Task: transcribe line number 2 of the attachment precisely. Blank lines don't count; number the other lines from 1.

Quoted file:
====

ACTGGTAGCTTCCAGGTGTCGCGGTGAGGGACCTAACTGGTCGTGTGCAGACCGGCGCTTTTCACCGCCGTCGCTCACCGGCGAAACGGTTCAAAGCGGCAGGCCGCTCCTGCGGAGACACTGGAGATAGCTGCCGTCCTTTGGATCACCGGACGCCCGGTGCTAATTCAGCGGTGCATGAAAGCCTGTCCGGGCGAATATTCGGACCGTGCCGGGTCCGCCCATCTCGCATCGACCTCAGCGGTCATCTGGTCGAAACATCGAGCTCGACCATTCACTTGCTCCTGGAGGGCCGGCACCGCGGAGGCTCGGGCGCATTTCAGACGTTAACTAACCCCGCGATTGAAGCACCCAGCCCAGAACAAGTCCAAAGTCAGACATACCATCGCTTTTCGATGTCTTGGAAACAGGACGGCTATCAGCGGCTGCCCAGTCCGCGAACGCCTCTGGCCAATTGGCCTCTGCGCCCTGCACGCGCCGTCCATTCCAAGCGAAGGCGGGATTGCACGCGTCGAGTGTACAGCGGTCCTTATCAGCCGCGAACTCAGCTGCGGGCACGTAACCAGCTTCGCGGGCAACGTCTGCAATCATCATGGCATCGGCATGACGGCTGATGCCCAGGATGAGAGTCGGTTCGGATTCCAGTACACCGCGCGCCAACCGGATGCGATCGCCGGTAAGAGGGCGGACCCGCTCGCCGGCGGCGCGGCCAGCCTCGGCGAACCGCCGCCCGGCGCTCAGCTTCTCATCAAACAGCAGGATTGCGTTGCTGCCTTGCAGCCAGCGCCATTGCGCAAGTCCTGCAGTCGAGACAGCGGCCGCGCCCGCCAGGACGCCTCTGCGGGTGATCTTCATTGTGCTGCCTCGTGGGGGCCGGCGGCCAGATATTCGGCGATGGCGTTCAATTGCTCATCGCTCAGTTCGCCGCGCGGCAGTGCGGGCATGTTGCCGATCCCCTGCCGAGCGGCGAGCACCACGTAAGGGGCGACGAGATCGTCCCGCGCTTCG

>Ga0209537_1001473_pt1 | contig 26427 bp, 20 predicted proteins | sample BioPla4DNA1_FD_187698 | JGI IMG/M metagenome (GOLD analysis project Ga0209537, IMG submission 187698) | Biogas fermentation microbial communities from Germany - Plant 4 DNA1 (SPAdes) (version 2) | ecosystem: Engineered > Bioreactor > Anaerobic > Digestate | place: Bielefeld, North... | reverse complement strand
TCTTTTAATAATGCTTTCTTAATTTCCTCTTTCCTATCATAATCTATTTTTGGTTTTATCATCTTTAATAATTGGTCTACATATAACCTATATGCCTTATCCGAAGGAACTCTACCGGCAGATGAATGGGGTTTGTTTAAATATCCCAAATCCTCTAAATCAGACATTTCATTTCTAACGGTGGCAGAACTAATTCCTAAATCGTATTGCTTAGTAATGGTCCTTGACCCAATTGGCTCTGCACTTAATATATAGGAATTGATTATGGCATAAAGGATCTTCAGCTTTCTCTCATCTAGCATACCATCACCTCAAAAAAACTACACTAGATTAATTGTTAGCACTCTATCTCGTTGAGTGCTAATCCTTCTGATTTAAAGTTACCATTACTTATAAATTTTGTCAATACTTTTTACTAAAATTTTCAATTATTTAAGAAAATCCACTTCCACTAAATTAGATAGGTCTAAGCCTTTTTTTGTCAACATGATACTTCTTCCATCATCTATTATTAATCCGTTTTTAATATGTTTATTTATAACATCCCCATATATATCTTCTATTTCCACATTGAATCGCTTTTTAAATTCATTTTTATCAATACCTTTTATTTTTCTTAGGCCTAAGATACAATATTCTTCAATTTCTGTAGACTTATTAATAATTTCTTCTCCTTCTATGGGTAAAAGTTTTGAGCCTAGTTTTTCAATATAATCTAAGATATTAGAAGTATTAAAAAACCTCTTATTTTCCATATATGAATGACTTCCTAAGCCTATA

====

>Ga0209537_1001473_pt1 | contig 26427 bp, 20 predicted proteins | sample BioPla4DNA1_FD_187698 | JGI IMG/M metagenome (GOLD analysis project Ga0209537, IMG submission 187698) | Biogas fermentation microbial communities from Germany - Plant 4 DNA1 (SPAdes) (version 2) | ecosystem: Engineered > Bioreactor > Anaerobic > Digestate | place: Bielefeld, North... | reverse complement strand